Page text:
Massachusetts Governor Files Bill and Issues Executive Order to Ease Permitting Process During COVID-19

Client Alert
April 5, 2020

Subsequent to the issuing of this alert, the Bill was enacted as An Act to address challenges faced by municipalities and state authorities resulting from COVID-19.

Massachusetts continues to expand its response to the novel coronavirus ("COVID-19"), by taking additional steps to ease the burden on the Commonwealth’s developers, businesses, local municipalities, and residents. As the full impact of the economic effects of COVID-19 materialize, lawmakers are now concentrating on the permitting process, with Governor Baker filing legislation, entitled, An Act to Further Address Challenges Faced by Municipalities, School Districts, and State Authorities Resulting from COVID-19 (the “Bill”) and issuing an Order Suspending State Permitting Deadlines and Extending the Validity of State Permits, COVID-19 Order No. 17 (the "Executive Order").  

MUNICIPAL PERMITS

The Bill proposes significant modifications to the local permitting process for the duration of the emergency. "Permit" is defined in the Bill as any permit, variance, special permit, license, amendment, extension and other approval issued by a municipal, county or regional permit official or multi-member body authorized to grant permits. The changes would provide relief for developers and others holding permits that are set to expire as well as for municipalities subject to statutory deadlines for acting on permit applications. They also would relax rules governing the filing of applications and conduct of public meetings. If enacted, any time limits or mandates that a hearing be held within a certain period of time would be tolled until 45 days after the state of emergency terminates.

Key changes to the municipal permitting process include the following:

STATE PERMITS

As presently drafted, the proposed Bill does not apply to any permits pending before any state permitting agency, such as the Massachusetts Department of Environmental Protection and the Massachusetts Department of Public Utilities . The Executive Order, however, does significantly modify the state permitting process for the duration of the emergency. Similar to the Bill, the Executive Order provides relief for developers and others holding permits that are set to expire as well as for state permitting agencies subject to statutory deadlines for acting on permit applications, by relaxing the rules governing the filing of applications and how meetings will be conducted, with a few key differences.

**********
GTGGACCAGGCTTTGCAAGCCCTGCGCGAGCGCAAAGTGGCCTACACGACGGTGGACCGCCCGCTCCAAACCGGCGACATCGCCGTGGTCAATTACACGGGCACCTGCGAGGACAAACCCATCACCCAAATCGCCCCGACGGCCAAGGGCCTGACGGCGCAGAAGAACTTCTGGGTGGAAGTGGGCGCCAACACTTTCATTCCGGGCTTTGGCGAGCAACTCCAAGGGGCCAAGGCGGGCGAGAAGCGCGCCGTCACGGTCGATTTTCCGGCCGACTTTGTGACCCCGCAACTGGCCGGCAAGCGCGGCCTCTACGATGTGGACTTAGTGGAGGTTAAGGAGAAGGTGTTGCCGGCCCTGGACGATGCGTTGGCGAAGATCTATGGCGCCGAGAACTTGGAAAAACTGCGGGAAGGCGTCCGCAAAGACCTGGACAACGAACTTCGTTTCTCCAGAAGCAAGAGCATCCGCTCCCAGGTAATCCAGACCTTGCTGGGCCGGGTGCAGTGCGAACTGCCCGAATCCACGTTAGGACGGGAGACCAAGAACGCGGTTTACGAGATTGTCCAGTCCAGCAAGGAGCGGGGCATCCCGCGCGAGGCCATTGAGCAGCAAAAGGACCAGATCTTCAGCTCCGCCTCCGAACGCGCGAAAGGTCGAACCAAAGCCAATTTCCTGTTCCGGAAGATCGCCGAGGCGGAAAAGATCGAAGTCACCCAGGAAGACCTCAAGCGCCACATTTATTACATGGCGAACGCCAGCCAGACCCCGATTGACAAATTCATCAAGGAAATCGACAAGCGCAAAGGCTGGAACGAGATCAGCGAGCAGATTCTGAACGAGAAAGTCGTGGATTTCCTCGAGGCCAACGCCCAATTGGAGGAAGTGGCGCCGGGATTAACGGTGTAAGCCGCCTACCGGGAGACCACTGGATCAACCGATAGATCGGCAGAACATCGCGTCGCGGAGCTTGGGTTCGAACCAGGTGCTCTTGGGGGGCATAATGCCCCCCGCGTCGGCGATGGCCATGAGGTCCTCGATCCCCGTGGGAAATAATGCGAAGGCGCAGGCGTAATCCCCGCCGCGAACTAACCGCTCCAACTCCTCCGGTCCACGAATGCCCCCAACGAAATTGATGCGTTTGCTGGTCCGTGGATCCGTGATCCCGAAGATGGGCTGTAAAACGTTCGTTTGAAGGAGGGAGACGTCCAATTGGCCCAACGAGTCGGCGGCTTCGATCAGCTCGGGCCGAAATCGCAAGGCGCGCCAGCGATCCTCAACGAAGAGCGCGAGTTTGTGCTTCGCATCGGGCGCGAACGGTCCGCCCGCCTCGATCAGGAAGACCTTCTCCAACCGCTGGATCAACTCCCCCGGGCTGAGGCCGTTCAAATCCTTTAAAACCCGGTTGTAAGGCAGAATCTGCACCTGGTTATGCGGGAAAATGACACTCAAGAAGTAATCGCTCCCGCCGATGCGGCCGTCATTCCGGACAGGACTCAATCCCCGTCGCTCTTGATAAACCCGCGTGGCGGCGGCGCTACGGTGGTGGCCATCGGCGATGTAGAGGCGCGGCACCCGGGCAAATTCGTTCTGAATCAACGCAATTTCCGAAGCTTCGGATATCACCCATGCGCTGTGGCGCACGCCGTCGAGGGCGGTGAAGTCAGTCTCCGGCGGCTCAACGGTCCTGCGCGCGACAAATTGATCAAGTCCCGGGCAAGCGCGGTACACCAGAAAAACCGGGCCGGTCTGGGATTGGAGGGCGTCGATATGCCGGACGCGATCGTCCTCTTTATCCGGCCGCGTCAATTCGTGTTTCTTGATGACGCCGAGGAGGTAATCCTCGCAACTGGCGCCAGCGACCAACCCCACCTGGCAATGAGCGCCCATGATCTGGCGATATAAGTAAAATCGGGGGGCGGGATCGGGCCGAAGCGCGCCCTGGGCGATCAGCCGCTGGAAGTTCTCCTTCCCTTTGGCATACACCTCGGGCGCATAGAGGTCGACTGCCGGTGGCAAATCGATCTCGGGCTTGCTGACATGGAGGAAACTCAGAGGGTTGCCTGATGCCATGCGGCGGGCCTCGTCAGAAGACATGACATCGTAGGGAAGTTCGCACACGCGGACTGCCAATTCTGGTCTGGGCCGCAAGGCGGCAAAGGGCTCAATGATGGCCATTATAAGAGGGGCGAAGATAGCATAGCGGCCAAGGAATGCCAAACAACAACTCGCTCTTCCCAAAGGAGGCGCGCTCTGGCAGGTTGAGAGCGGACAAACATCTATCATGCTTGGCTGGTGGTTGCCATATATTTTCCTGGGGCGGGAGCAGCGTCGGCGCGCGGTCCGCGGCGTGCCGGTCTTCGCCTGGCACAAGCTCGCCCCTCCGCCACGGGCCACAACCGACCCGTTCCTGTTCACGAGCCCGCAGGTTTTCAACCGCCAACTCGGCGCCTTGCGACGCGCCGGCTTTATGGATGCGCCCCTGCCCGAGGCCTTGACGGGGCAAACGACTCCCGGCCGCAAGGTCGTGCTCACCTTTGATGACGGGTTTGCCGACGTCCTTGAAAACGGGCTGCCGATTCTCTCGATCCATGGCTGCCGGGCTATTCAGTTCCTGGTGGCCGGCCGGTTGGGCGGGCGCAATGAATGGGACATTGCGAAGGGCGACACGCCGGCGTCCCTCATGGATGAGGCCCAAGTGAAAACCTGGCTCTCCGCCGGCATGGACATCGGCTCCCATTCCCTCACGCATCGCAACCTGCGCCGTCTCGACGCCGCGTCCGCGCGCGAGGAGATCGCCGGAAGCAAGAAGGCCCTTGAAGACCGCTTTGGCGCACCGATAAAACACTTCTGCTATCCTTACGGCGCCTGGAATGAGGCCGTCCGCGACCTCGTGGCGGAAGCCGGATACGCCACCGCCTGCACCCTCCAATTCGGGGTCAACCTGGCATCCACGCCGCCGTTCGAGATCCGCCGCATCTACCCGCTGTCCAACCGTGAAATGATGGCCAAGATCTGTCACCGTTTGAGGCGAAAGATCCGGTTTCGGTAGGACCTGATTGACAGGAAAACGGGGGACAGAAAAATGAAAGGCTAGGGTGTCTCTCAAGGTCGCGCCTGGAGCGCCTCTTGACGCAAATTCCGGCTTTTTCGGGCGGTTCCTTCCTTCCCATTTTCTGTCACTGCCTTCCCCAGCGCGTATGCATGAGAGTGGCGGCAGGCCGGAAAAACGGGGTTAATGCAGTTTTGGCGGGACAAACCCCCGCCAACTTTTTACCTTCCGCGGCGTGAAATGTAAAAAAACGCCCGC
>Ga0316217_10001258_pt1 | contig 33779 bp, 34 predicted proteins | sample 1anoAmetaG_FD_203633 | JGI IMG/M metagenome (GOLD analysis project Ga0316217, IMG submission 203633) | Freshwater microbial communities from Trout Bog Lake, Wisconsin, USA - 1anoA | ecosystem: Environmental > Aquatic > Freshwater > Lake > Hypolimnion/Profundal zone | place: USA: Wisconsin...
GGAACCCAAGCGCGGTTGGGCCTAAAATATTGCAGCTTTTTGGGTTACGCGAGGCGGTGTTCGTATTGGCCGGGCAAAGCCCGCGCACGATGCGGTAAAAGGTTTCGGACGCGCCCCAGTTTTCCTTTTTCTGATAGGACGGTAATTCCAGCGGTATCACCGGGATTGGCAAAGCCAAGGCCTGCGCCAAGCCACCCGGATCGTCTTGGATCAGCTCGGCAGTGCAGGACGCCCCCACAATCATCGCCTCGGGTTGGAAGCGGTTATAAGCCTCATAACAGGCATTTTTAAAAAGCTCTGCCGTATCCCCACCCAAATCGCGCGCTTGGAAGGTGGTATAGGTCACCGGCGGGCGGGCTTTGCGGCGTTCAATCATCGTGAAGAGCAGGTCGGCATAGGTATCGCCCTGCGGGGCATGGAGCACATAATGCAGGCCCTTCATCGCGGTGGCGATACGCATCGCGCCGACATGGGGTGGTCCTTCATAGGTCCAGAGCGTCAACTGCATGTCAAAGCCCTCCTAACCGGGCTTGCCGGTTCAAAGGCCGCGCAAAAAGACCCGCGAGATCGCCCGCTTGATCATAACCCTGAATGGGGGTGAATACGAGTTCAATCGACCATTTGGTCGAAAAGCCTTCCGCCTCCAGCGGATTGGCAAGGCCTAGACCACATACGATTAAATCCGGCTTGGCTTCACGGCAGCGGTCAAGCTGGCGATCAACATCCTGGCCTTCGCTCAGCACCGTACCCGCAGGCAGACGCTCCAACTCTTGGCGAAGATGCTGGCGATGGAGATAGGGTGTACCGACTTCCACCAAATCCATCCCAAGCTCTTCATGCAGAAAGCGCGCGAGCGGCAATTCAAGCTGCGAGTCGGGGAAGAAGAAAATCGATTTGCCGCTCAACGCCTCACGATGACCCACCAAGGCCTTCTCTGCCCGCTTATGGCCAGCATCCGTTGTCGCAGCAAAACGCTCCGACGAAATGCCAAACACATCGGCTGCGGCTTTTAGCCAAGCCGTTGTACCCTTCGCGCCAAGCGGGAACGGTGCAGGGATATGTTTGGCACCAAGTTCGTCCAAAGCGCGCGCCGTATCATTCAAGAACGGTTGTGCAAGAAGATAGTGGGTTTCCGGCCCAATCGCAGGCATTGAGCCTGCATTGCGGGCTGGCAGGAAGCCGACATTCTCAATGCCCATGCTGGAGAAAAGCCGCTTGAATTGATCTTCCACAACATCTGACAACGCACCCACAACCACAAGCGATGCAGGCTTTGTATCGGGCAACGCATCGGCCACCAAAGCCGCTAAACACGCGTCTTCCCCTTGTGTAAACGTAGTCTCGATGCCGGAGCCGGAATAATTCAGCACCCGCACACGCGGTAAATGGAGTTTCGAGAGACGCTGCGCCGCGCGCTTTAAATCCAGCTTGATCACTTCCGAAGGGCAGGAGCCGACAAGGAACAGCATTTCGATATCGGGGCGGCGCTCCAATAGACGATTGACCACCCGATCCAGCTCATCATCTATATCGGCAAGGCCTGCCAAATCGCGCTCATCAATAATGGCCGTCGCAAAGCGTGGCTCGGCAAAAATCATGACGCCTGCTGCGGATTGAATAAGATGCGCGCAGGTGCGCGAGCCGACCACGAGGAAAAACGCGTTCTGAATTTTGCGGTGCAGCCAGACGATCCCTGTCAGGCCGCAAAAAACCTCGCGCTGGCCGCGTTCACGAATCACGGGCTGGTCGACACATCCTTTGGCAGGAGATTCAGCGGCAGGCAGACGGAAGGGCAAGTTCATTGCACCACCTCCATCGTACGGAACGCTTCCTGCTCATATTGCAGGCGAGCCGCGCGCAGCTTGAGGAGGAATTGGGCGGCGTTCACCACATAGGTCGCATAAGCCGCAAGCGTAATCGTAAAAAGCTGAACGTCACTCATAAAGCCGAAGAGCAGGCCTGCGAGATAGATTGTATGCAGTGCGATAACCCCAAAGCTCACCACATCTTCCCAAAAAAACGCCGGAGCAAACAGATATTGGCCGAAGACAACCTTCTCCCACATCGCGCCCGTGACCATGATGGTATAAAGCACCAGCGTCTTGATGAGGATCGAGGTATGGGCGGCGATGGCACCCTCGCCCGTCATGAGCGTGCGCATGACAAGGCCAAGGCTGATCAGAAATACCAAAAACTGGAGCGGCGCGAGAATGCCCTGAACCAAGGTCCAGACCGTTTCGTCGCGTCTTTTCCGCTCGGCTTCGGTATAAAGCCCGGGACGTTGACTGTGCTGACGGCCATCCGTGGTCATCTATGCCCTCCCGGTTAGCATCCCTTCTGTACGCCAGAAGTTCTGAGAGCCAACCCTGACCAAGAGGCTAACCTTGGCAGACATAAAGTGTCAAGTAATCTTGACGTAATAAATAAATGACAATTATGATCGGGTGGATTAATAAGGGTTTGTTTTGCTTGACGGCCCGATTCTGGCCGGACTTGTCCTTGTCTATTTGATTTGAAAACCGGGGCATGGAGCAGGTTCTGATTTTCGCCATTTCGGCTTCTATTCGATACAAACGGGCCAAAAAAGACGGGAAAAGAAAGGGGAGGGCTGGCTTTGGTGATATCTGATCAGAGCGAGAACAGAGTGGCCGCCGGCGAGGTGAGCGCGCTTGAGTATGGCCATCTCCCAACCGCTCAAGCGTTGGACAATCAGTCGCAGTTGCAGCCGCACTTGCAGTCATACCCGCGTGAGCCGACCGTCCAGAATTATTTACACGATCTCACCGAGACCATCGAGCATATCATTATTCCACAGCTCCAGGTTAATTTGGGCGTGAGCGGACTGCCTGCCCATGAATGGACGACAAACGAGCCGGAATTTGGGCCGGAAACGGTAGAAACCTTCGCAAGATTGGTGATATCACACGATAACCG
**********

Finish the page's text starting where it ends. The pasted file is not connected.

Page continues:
For example, a “state permitting agency" is defined in the Executive Order as any agency, board, bureau, department, office, committee, division, or official of the Commonwealth, which issues approvals and is within or reports to the Executive Office of Energy and Environmental Affairs or the Executive Office of Housing and Economic Development. Thus, for example, the Massachusetts Department of Transportation is not included.  An "approval" is defined in the Executive Order as any permit, including an environmental permit, certificate, license, certification, determination, exemption, variance, waiver, state building permit, or other determination of rights issued by a state permitting agency, including any order concerning the use, development, or rehabilitation of real property or improvements located on the real property, the allocation or use of water and other natural resources, or the discharge, emission, abatement, or management of waste or pollutants. The Executive Order specifically excludes any enforcement order (as that term is defined in the Executive Order). 

Key changes to the state permitting process include the following:

In this time of increased uncertainty and restrictions, lawmakers are trying to ease the burden on developers, businesses, state permitting agencies, municipalities, and residents as they deal with disruptions and obstacles to the permitting process caused by the COVID-19 crisis.

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